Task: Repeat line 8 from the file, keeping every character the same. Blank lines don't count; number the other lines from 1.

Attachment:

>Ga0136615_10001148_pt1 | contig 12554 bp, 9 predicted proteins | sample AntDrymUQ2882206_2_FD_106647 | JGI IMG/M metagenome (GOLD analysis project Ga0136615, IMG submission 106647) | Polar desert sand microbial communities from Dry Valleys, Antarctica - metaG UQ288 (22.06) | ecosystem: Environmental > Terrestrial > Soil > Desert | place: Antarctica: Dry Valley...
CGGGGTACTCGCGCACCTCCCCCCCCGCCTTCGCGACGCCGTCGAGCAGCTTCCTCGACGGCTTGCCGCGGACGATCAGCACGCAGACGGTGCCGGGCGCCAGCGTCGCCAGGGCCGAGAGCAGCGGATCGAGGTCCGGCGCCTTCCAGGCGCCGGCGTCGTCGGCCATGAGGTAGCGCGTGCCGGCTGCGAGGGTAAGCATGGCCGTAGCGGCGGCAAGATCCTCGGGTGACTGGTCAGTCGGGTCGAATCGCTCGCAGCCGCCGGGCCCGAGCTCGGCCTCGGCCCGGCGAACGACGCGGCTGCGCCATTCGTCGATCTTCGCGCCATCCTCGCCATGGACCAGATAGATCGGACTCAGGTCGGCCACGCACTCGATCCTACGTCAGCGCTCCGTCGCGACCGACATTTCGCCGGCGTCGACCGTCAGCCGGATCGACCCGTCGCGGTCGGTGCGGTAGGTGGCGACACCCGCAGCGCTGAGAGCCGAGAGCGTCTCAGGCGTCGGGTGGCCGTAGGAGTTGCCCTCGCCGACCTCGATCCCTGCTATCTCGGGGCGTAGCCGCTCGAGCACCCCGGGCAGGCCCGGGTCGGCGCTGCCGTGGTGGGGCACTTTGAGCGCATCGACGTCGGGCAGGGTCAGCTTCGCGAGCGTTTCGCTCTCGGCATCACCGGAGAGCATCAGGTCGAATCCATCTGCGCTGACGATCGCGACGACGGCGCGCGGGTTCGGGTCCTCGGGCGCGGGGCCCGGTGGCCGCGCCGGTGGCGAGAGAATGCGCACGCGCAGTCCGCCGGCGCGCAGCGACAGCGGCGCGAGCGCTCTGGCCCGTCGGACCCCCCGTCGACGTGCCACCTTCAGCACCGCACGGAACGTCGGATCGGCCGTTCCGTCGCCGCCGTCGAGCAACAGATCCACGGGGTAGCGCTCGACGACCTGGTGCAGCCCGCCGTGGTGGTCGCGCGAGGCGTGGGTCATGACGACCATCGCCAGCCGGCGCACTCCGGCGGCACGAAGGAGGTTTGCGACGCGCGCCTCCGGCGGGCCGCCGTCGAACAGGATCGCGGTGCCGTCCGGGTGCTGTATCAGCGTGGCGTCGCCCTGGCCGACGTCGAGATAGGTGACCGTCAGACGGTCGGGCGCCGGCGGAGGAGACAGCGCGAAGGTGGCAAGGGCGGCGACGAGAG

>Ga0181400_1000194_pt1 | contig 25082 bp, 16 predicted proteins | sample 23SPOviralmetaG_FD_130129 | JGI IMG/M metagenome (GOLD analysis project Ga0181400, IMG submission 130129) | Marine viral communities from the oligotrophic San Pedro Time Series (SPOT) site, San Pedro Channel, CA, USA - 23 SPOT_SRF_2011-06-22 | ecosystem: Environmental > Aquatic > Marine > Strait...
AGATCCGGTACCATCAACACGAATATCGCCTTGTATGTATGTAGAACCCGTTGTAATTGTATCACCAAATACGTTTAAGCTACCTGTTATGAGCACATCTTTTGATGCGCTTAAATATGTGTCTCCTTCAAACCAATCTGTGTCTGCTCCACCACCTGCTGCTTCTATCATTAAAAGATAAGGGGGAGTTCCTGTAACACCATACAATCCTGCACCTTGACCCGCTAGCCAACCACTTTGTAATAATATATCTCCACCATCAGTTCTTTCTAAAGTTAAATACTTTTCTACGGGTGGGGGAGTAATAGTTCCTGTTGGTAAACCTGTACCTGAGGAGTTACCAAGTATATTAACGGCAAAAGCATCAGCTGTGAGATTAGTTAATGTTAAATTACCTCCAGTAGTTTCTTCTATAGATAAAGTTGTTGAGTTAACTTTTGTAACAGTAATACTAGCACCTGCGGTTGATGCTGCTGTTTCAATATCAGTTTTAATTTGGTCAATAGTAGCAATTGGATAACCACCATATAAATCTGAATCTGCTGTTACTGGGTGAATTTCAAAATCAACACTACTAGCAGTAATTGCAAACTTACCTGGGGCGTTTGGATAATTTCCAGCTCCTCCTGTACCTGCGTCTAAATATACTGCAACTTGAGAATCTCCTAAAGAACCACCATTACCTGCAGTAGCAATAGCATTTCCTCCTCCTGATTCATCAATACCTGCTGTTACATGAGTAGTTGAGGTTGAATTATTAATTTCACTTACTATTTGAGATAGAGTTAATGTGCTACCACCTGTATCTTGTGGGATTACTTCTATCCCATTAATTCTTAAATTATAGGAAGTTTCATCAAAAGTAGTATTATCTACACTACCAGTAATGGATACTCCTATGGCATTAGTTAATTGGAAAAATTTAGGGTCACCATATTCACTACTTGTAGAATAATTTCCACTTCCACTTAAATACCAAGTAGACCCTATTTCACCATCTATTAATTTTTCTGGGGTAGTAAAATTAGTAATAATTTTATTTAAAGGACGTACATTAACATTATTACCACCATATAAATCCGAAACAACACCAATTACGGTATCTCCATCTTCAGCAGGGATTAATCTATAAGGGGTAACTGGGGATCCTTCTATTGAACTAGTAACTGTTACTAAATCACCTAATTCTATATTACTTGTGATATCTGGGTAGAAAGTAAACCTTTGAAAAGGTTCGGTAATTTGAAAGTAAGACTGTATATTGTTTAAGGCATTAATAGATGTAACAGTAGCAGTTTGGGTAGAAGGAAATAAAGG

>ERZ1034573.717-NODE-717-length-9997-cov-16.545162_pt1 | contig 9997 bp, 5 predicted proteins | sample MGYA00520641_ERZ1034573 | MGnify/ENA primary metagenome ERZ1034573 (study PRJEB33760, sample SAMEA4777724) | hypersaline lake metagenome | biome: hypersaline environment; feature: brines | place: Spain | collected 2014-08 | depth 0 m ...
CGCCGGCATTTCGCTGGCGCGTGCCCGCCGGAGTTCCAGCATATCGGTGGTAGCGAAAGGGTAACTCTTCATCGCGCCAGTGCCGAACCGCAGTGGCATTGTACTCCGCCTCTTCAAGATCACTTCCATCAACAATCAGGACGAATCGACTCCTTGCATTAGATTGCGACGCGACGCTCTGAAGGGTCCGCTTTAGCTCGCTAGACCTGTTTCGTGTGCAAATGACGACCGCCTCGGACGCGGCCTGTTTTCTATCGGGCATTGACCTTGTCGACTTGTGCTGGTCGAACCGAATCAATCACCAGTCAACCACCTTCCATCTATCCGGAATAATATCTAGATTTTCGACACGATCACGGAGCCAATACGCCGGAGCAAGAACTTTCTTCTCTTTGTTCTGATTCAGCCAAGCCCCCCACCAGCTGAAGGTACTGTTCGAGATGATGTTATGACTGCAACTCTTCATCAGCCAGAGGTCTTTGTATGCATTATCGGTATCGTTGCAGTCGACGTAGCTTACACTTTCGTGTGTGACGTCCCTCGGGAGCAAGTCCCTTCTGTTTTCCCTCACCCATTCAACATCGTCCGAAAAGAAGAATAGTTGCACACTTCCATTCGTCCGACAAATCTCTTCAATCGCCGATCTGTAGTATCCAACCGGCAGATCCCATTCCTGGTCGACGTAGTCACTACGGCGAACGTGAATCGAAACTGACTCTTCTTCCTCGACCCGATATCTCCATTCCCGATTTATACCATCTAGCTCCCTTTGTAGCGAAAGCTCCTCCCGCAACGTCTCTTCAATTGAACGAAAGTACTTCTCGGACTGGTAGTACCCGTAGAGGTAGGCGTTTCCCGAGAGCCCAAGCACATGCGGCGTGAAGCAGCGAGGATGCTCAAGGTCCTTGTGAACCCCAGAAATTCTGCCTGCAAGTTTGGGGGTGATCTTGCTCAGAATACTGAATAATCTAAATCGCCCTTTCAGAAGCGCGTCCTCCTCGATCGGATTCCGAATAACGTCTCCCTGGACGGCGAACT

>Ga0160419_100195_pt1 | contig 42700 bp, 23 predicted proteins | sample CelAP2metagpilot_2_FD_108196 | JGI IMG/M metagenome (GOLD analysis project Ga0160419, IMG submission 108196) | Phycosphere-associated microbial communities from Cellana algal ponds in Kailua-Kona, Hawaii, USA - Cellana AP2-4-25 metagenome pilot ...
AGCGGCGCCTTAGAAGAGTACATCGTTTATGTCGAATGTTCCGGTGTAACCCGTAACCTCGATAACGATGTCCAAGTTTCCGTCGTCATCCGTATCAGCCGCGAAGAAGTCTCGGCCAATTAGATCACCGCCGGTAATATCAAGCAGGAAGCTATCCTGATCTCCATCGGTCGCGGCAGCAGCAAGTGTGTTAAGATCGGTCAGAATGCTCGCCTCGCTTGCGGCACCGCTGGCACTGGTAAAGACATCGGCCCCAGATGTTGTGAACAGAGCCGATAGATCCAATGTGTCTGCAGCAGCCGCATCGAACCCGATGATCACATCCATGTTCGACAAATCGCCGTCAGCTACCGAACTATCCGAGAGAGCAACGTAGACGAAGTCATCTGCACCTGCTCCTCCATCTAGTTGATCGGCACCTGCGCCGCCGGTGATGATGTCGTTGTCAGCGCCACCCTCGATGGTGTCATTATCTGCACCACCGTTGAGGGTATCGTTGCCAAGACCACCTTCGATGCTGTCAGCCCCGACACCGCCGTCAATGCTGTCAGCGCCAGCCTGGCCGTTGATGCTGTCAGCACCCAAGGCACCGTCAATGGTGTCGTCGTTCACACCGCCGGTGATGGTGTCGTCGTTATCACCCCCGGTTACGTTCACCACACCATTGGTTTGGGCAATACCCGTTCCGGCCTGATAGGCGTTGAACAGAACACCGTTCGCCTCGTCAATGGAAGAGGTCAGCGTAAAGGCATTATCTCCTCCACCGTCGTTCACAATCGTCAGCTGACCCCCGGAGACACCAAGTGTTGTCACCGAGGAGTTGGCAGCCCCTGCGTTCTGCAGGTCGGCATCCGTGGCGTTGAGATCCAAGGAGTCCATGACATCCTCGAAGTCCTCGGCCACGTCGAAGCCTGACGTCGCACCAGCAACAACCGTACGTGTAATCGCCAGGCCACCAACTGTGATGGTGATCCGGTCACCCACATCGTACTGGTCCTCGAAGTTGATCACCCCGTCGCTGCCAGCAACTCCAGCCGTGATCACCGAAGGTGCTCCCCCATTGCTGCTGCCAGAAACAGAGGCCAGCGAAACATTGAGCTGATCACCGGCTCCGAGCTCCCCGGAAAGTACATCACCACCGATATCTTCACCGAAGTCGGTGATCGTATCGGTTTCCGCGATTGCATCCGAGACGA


AGCGGCGCCTTAGAAGAGTACATCGTTTATGTCGAATGTTCCGGTGTAACCCGTAACCTCGATAACGATGTCCAAGTTTCCGTCGTCATCCGTATCAGCCGCGAAGAAGTCTCGGCCAATTAGATCACCGCCGGTAATATCAAGCAGGAAGCTATCCTGATCTCCATCGGTCGCGGCAGCAGCAAGTGTGTTAAGATCGGTCAGAATGCTCGCCTCGCTTGCGGCACCGCTGGCACTGGTAAAGACATCGGCCCCAGATGTTGTGAACAGAGCCGATAGATCCAATGTGTCTGCAGCAGCCGCATCGAACCCGATGATCACATCCATGTTCGACAAATCGCCGTCAGCTACCGAACTATCCGAGAGAGCAACGTAGACGAAGTCATCTGCACCTGCTCCTCCATCTAGTTGATCGGCACCTGCGCCGCCGGTGATGATGTCGTTGTCAGCGCCACCCTCGATGGTGTCATTATCTGCACCACCGTTGAGGGTATCGTTGCCAAGACCACCTTCGATGCTGTCAGCCCCGACACCGCCGTCAATGCTGTCAGCGCCAGCCTGGCCGTTGATGCTGTCAGCACCCAAGGCACCGTCAATGGTGTCGTCGTTCACACCGCCGGTGATGGTGTCGTCGTTATCACCCCCGGTTACGTTCACCACACCATTGGTTTGGGCAATACCCGTTCCGGCCTGATAGGCGTTGAACAGAACACCGTTCGCCTCGTCAATGGAAGAGGTCAGCGTAAAGGCATTATCTCCTCCACCGTCGTTCACAATCGTCAGCTGACCCCCGGAGACACCAAGTGTTGTCACCGAGGAGTTGGCAGCCCCTGCGTTCTGCAGGTCGGCATCCGTGGCGTTGAGATCCAAGGAGTCCATGACATCCTCGAAGTCCTCGGCCACGTCGAAGCCTGACGTCGCACCAGCAACAACCGTACGTGTAATCGCCAGGCCACCAACTGTGATGGTGATCCGGTCACCCACATCGTACTGGTCCTCGAAGTTGATCACCCCGTCGCTGCCAGCAACTCCAGCCGTGATCACCGAAGGTGCTCCCCCATTGCTGCTGCCAGAAACAGAGGCCAGCGAAACATTGAGCTGATCACCGGCTCCGAGCTCCCCGGAAAGTACATCACCACCGATATCTTCACCGAAGTCGGTGATCGTATCGGTTTCCGCGATTGCATCCGAGACGA